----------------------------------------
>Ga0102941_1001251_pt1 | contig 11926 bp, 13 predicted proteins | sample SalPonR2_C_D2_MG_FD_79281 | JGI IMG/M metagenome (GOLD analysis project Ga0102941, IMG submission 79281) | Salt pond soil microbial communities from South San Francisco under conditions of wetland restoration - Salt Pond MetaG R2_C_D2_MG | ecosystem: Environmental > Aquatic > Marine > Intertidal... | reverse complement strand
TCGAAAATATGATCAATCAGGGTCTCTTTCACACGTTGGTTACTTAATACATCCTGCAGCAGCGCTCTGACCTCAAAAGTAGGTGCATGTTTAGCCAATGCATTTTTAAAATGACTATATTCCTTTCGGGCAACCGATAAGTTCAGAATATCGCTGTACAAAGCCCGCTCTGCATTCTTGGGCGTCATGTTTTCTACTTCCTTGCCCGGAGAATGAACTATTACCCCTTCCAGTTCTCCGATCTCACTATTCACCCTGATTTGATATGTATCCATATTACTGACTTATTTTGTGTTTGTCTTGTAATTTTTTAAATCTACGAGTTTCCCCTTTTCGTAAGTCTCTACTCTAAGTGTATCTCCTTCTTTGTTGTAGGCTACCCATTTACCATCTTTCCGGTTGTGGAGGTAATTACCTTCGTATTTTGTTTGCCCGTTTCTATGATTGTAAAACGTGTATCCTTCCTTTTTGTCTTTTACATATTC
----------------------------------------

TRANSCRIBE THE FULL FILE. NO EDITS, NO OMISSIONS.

>Ga0102941_1001251_pt1 | contig 11926 bp, 13 predicted proteins | sample SalPonR2_C_D2_MG_FD_79281 | JGI IMG/M metagenome (GOLD analysis project Ga0102941, IMG submission 79281) | Salt pond soil microbial communities from South San Francisco under conditions of wetland restoration - Salt Pond MetaG R2_C_D2_MG | ecosystem: Environmental > Aquatic > Marine > Intertidal... | reverse complement strand
TCGAAAATATGATCAATCAGGGTCTCTTTCACACGTTGGTTACTTAATACATCCTGCAGCAGCGCTCTGACCTCAAAAGTAGGTGCATGTTTAGCCAATGCATTTTTAAAATGACTATATTCCTTTCGGGCAACCGATAAGTTCAGAATATCGCTGTACAAAGCCCGCTCTGCATTCTTGGGCGTCATGTTTTCTACTTCCTTGCCCGGAGAATGAACTATTACCCCTTCCAGTTCTCCGATCTCACTATTCACCCTGATTTGATATGTATCCATATTACTGACTTATTTTGTGTTTGTCTTGTAATTTTTTAAATCTACGAGTTTCCCCTTTTCGTAAGTCTCTACTCTAAGTGTATCTCCTTCTTTGTTGTAGGCTACCCATTTACCATCTTTCCGGTTGTGGAGGTAATTACCTTCGTATTTTGTTTGCCCGTTTCTATGATTGTAAAACGTGTATCCTTCCTTTTTGTCTTTTACATATTC